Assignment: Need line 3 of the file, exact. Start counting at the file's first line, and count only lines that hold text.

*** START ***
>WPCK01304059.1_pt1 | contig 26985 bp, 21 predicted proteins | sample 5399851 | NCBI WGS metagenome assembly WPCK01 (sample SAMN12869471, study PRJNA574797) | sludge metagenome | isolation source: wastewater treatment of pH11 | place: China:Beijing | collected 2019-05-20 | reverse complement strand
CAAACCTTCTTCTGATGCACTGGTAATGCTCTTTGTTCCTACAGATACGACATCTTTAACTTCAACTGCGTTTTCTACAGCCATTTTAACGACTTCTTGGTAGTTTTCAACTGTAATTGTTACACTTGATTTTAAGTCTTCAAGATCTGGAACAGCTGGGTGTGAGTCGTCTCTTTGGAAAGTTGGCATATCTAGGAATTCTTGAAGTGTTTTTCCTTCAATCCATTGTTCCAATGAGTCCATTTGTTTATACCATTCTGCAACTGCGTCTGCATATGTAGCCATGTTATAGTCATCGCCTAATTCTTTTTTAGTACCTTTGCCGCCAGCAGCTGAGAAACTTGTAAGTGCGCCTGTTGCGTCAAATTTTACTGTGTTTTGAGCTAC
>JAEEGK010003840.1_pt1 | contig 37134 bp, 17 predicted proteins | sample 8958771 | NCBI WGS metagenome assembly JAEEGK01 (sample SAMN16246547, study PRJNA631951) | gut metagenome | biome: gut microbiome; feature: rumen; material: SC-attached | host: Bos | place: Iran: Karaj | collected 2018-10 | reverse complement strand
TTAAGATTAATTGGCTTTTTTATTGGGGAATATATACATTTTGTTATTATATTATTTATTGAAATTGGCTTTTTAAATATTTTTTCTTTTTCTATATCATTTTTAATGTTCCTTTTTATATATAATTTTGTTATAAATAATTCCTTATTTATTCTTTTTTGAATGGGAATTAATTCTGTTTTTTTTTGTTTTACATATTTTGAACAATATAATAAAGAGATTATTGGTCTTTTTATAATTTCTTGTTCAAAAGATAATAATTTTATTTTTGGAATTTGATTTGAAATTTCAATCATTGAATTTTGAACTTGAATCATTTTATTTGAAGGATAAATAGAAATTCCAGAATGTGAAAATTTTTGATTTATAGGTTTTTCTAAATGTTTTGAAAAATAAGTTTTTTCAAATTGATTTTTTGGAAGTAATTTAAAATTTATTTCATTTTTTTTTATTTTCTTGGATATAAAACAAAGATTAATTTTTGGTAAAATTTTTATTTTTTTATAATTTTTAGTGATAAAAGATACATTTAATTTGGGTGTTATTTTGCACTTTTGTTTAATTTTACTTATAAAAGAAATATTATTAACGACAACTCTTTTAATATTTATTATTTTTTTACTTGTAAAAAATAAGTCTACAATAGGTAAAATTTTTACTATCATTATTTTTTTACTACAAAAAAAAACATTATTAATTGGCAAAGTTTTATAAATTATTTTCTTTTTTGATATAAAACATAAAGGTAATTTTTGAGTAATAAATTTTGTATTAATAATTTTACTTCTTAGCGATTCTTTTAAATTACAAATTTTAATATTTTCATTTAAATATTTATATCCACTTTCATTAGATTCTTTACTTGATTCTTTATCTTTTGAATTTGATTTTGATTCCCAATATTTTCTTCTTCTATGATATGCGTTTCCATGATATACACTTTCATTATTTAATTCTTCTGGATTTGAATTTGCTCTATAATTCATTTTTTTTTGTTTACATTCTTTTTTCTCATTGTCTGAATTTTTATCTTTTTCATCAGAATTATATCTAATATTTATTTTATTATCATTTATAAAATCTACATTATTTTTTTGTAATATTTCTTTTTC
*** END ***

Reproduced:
>JAEEGK010003840.1_pt1 | contig 37134 bp, 17 predicted proteins | sample 8958771 | NCBI WGS metagenome assembly JAEEGK01 (sample SAMN16246547, study PRJNA631951) | gut metagenome | biome: gut microbiome; feature: rumen; material: SC-attached | host: Bos | place: Iran: Karaj | collected 2018-10 | reverse complement strand